Energy stocks have been tearing higher since the election on bets that the Trump administration will relax environmental restrictions and open more federal lands to oil and gas drilling. Crude oil’s staying north of $50 hasn’t hurt, either.
It is up there in part because OPEC threw in the towel and agreed to production limits. Unfortunately for OPEC, those limits don’t apply to US and Canadian shale producers. And the history of OPEC is that they all cheat like crazy, anyway.
There will be no end to oil production
I think it is entirely possible that we will see oil prices climb somewhat further by mid-year, possibly approaching $60, and then pull back as capped US production comes back online.
I also think that this year, we’ll start to see a new pattern: Production could keep rising even as prices fall. Conventional wisdom says that producers stop pumping at some point when it becomes unprofitable, but I think that is about to change.
New technology will lead to greater production and higher profits
If you are an oil producer—or really, any commodity producer—two things can improve your profit margin: higher selling prices for the resource you produce or lower production costs. Some combination of both works as well.
Now, selling prices are mostly outside the producer’s control, though adept hedging can help. Cost reduction is, therefore, the place to concentrate your attention. Back in 2015, I wrote about new drilling techniques and other technology that promised to bring oil and gas production costs significantly lower.
Now, in the last few weeks, people in the business have told me these technologies are moving rapidly toward deployment. They foresee considerably lower drilling and production costs by the end of this year.
I had a confidential briefing recently about some new energy production processes that are coming online in the oil patch. Let me just say that production from an oil well drilled with these new techniques is getting ready to increase substantially.
In some cases, the amount of oil produced per dollar spent on drilling is going to more than double. There are significant chunks of the petroleum-producing parts of the United States where $40 oil will not be a barrier to drilling and new production.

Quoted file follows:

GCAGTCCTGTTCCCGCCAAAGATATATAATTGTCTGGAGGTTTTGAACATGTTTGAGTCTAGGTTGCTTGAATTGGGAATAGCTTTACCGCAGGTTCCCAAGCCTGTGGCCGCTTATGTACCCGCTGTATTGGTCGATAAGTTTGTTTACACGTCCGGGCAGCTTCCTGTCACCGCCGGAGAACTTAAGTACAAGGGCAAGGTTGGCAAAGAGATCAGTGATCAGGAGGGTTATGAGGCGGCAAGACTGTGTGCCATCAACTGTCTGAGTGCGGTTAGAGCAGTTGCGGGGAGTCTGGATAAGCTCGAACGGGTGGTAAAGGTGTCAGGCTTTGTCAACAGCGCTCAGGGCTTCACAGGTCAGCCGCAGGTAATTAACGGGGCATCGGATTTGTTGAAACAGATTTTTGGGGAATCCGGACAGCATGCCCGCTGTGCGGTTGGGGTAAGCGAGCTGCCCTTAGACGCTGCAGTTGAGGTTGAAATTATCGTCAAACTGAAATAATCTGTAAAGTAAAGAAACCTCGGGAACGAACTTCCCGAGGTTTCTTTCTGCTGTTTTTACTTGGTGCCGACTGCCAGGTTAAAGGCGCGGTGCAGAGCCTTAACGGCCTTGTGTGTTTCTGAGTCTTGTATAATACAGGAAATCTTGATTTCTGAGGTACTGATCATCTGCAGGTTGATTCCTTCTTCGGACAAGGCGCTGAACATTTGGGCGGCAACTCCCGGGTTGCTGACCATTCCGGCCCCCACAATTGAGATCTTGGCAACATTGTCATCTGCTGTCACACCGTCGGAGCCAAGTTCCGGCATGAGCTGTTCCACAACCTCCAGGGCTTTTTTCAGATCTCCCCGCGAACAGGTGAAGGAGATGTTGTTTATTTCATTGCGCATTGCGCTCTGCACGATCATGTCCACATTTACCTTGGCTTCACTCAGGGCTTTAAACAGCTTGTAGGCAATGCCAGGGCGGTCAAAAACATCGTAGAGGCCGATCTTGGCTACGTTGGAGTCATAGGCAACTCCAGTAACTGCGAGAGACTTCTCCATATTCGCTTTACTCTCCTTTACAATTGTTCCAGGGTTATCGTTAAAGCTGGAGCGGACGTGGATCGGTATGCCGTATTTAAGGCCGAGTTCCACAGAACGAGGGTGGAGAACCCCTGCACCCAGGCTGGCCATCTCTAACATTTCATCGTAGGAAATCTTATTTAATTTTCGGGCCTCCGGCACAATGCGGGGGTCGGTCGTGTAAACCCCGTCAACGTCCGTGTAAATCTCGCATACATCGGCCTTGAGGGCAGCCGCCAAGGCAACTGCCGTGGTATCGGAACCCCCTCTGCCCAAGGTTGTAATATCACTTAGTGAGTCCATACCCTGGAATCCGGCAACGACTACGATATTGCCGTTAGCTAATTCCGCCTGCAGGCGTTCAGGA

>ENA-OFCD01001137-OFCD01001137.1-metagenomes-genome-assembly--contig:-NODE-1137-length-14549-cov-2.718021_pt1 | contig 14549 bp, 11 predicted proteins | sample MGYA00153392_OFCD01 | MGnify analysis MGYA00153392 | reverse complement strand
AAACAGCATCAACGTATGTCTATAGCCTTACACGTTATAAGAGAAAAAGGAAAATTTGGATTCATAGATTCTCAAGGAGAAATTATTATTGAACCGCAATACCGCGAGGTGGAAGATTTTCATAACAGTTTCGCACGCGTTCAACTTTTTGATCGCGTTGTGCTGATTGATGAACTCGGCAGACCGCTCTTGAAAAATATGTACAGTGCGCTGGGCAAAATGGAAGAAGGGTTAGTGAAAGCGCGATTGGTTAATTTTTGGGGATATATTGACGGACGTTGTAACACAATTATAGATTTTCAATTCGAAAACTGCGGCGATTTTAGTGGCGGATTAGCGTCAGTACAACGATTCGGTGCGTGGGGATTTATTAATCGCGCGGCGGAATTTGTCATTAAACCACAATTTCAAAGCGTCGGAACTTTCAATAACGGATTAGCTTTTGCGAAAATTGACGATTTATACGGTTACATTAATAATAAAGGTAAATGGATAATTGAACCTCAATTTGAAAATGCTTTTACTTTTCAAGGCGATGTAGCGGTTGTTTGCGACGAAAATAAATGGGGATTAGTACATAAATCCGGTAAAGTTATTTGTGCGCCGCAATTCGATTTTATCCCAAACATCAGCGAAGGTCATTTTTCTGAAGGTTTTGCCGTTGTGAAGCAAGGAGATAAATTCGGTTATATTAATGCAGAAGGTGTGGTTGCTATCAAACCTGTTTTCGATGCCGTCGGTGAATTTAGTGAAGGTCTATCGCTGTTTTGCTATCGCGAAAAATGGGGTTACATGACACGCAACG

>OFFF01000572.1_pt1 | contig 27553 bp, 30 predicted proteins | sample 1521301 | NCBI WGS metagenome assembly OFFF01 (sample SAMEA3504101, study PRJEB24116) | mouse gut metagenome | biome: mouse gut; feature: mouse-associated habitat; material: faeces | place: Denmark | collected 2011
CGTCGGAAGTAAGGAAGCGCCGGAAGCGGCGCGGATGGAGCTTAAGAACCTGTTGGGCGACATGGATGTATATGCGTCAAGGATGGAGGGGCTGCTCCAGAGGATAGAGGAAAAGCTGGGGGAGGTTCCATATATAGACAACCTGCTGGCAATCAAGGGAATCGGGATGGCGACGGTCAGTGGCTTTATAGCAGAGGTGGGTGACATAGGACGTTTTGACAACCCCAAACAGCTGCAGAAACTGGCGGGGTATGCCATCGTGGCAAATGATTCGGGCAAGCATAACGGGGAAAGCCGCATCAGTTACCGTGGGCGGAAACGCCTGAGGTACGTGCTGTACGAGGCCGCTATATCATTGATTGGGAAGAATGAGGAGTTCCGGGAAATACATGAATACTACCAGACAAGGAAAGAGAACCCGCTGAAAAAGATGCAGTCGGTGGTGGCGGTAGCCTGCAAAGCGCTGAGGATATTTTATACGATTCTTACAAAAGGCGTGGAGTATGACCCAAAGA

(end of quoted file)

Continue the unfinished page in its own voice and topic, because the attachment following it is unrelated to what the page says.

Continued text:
Eventually—in a few years—these techniques will begin to show up in wells around the world, and there will be an explosion of oil. Even as many oilfields dry up, there will be new fields developed from previously unprofitable sources.
This will have massive economic and geopolitical implications
This technology trend means that the current oil price range may well break lower—perhaps this year, but certainly within this decade—without energy companies losing profits.
Not every company will reap the rewards equally, of course; but the industry as a whole is excited. Energy exploration and production is quickly becoming a technology-driven industry with the US as world leader.
If Trump permits construction of more pipelines and natural gas export terminals, we could see North American exports rise considerably in the next few years.
Obviously, over time, a falling energy price will not be good for OPEC or for Russia. Those lower prices will create geopolitical challenges as well as economic ones. I don’t know how it will all shake out. We will likely see some big, energy-driven changes in the world order in the coming decades.
But that is beyond the scope of my crystal ball.
John Mauldin is the chairman of Mauldin Economics, which publishes a growing number of investing resources, including both free and paid publications aimed at helping investors do better in today's challenging economy.
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